Australian Government investment in rail and road infrastructure in 2005-06 is $2.2 billion — a figure that will grow even higher in future years as the Australian Government continues to implement AusLink, the National Transport Plan. AusLink has radically transformed how Australia plans and implements the rollout of essential transport infrastructure, directly linking rail and road improvements with industry needs and growth.
Under AusLink, the Australian Government is investing $12.5 billion in land transport infrastructure. The Australian Government has a clear expectation that states and territories will invest in those projects on the AusLink National Network that provide benefits at the state or territory level. This means that, in many cases, project costs will be shared with state and territory governments.
The Australian Government will also, under AusLink, involve the private sector in developing and funding Australia’s infrastructure. This will enable important infrastructure projects to be completed in a more timely fashion and enable governments to take advantage of private sector expertise.
The Australian Government’s funding for its AusLink investment programme projects in 2005-06 will be available on the condition that the states and territories sign AusLink bilateral agreements. The AusLink investment programme projects account for $1.3 billion of the $2.2 billion in land transport spending announced in the 2005-06 Budget.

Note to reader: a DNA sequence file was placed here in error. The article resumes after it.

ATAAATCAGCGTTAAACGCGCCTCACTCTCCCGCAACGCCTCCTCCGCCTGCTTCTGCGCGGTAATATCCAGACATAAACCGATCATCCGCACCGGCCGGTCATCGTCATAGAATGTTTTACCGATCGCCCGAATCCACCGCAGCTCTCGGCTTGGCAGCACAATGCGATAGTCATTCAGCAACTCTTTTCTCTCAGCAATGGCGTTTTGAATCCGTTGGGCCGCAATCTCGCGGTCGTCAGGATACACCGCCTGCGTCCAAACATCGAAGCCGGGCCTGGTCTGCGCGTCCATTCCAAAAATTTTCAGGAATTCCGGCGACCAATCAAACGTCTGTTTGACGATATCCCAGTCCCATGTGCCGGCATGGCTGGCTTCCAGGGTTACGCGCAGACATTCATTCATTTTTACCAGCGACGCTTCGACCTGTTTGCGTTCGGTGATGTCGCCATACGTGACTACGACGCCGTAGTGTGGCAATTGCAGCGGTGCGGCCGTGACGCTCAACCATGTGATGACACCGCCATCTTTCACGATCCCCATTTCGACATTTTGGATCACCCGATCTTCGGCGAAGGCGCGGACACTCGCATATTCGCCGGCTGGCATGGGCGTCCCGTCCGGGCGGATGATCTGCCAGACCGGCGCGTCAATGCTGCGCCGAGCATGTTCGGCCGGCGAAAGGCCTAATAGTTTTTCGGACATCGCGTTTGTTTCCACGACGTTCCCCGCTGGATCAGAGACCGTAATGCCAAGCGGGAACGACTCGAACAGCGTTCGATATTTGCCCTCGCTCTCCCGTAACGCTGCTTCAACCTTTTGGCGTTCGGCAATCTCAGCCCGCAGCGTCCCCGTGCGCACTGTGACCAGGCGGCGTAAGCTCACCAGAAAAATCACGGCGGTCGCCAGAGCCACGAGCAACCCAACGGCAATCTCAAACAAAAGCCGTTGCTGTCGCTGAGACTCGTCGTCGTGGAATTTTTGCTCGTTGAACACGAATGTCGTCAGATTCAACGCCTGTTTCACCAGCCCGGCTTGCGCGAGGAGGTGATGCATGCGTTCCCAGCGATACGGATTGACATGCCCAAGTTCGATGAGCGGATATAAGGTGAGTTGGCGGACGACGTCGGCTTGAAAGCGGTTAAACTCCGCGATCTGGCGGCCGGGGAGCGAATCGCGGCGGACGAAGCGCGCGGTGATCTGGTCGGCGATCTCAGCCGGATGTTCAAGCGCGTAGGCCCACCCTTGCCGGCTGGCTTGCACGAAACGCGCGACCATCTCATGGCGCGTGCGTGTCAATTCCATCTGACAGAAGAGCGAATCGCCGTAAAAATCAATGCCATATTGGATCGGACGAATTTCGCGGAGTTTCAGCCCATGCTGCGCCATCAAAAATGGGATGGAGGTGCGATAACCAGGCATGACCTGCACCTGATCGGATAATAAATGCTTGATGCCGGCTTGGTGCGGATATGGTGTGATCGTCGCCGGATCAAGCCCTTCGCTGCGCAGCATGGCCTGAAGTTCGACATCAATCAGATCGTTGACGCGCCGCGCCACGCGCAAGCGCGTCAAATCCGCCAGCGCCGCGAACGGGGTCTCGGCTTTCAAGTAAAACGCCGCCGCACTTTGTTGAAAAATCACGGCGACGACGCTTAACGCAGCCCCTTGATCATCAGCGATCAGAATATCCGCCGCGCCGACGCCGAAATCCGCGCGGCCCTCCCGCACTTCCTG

The condition will not affect the AusLink Roads to Recovery Programme, including its Strategic Regional Programme and funding for unincorporated areas, the AusLink Black Spot Programme, untied local road grants, the supplementary road funding for South Australian councils or the remaining project under the Federation Fund.
The AusLink agreements set out the Government's new approach to land transport planning and funding, and include the National Code of Conduct for the Construction Industry – a best-practice approach to workplace relations that will increase the sector’s productivity. The South Australian and Victorian Governments have already indicated their willingness to sign up to the Code.
The Government's AusLink investment programme projects include WestLink, the new $1.5 billion ring road for Sydney and a new 17 km northern gateway for Melbourne in 2005-06, extension of the Bruce Highway widening north of Brisbane, a new road and rail access for Adelaide and better port links for Melbourne and Perth.
Construction has started on the $518.2 million Hume Highway upgrade at Albury Wodonga — the largest single road project in regional Australia. Further funding has been allocated for works further north as the Australian Government sets about meeting its objective of duplicating the Hume Highway by 2012. The Australian and New South Wales governments are also exploring options for meeting the AusLink objective of a duplicated Pacific Highway by 2016.
AusLink will also cut east coast train transit times to introduce real competition between road and rail in the crucial overnight delivery market. AusLink will substantially improve road and rail access to ports at Sydney, Newcastle, Melbourne, Adelaide, Perth, Gladstone and Darwin.
Development on the National Network is being augmented by ongoing Australian Government support for the Roads to Recovery Programme and National Black Spot Programme.
Bass Strait Transport Scheme